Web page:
Opinion: Libya’s dual divide: Ex-patriates Aren’t Welcome in the “New Libya.”

A clause in Libya’s draft election laws which excludes Libyans with multiple nationalities from running for public office unless they are willing to give up their other nationality, a requirement which would be unacceptable in Europe, has polarised opinion in Libya and raised serious questions about citizenship and identity in the “New Libya”.

Tens of thousands of Libyans are dual nationals largely as a result of persecution by the Gaddafi regime which forced thousands of Libyan politicians, activists, academics, writers and business people into exile. During Gaddafi’s 42 years in power new generations of Libyans were born, raised and educated abroad. The UK is home to the largest population of Libya’s diaspora including 4,000 Libyan doctors. There are also 5,000 Libyan students studying in the UK.

Across the world there are thousands of Libyan academics and professionals including doctors, lawyers, engineers and entrepreneurs who have a lot to offer Libya, and have for a long time wished to return home.

Guma El Gamaty a Libyan analyst and former UK co-ordinator for the NTC who lived in exile in the UK for over 30 years believes dual-nationals should be encouraged to run for office saying, “this clause in the draft is clearly unfair and not good for the future of Libya because it denies tens of thousands of Libyans from holding positions where they can offer a wealth of knowledge and expertise vital to the future development of Libya”

Most developed countries allow dual nationals to hold office. It would be in violation of European human rights conventions for countries that are members of the Council of Europe to ban their dual-national citizens from holding public office.

The Council of Europe has 47 member states including the UK, Turkey and the Russian Federation. In 2008 aEuropean Court ruling against Moldova,which at the time was the only Council of Europe member state that despite tolerating dual nationality did not allow its dual nationals to hold public office, ruled that the Moldovan government had to amend the law that bans holders of dual nationality from holding public posts, including seats as MPs.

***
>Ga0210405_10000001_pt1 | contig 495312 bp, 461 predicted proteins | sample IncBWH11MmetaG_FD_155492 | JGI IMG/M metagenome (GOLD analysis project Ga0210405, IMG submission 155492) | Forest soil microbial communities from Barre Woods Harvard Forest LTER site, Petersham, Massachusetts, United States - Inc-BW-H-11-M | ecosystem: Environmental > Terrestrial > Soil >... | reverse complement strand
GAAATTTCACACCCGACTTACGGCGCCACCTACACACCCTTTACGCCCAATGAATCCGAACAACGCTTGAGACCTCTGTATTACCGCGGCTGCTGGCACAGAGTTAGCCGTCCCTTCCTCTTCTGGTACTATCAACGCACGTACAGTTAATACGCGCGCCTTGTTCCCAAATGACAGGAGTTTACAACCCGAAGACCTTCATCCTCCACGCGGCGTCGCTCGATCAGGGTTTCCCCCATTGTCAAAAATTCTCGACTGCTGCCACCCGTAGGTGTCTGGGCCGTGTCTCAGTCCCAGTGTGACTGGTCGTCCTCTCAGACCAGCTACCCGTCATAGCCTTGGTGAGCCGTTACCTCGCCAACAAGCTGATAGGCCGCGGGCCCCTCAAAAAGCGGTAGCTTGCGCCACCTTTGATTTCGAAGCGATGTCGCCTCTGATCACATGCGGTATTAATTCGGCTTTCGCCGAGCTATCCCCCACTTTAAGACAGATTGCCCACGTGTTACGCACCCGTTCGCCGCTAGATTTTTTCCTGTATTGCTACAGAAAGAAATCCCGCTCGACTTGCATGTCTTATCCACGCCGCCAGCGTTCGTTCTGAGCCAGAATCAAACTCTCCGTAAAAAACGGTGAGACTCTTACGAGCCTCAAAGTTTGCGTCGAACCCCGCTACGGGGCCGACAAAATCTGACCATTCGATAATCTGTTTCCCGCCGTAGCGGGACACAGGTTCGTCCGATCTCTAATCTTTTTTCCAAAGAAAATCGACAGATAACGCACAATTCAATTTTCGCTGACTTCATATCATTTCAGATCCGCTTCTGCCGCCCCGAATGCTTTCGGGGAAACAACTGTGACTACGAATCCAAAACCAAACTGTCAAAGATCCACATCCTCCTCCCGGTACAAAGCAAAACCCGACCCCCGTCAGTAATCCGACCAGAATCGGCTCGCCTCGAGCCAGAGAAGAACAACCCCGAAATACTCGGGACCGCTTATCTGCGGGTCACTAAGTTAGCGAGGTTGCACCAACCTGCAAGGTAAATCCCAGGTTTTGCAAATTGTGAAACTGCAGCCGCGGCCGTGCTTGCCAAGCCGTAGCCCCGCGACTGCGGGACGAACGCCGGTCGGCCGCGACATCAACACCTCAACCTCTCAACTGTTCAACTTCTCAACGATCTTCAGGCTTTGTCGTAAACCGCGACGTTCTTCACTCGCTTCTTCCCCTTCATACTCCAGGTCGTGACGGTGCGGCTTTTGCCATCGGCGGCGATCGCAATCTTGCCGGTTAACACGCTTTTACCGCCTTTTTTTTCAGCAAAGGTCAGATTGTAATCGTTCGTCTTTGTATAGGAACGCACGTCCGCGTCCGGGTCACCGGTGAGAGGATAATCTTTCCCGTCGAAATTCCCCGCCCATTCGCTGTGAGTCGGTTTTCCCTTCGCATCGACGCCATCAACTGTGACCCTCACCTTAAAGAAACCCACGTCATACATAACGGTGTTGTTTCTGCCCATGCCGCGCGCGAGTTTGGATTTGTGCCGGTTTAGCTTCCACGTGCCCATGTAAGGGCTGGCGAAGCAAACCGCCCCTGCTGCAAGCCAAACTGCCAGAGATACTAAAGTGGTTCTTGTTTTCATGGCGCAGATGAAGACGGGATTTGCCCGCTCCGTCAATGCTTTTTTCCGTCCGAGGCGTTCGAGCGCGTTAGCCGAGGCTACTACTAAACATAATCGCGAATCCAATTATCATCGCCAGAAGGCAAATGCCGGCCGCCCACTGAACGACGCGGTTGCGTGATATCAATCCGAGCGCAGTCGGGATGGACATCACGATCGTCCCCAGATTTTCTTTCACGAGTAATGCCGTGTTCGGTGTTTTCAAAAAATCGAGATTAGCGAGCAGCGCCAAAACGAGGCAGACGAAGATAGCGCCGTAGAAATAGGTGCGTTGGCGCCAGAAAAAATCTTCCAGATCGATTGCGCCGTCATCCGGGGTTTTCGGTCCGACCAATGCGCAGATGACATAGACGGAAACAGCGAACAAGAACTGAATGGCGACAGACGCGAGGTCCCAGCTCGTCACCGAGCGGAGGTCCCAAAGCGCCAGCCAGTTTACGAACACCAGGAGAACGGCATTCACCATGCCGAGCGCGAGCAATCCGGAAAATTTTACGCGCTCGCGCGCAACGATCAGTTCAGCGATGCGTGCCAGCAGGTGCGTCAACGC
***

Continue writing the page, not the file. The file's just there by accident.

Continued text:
In many countries there are specific exceptions. For example in the UK ambassadors cannot be dual nationals and in the US a dual national cannot be President. However, the majority of positions can be held by dual nationals.

Simon Gentry of Campbell Gentry a UK based Public Affairs consultancy noted that “countries worried about this issue are to a greater or lesser degree in some form of identity conflict,” adding that “secure countries have much less of an issue with dual nationality as a rule.”

The majority of Libyans abroad, whether naturalised citizens of other countries or those who have mixed parentage, feel a strong connection with Libya and a strong sense of being Libyan. The idea of dual nationals being excluded from holding office in Libya has caused great upset amongst Libya’s dual nationals, particularly given their response and participation in Libya’s February 17 Uprising.

Manal Mansur a Libyan dual national said “I’m insulted that some think my loyalty depends on how many passports I hold rather than the actions I’ve taken. The problem is not my dual nationality but the mentality of resentment surrounding my dual nationality. There are many with only one nationality whose loyalties lie elsewhere.”

During the Libyan uprising thousands of Libya’s dual nationals gave their time, their skills, their money and in some cases their lives to the revolution. They lobbied foreign governments, informed the media, supplied aid and equipment through charities and initiatives and even returned to fight on the front-lines.

While Libyans holding dual nationality have been excluded in the draft, naturalised Libyans of African descent are eligible to stand.

Guma El Gamaty echoed the frustration of Libya’s dual Nationals saying “It does not make sense that an African citizen who obtained Libyan nationality 10 years ago can hold a position in Libya, whereas Libyans through and through whose families go back centuries and who have contributed so much to Libya, are denied the privilege of serving their country by holding political positions.”

Ibrahim El Mayet is a member of the Libyan Progress Initiative a non-profit organisation promoting democracy, progress and development in Libya. www.libyanprogress.org

(Source: Tripoli Post)

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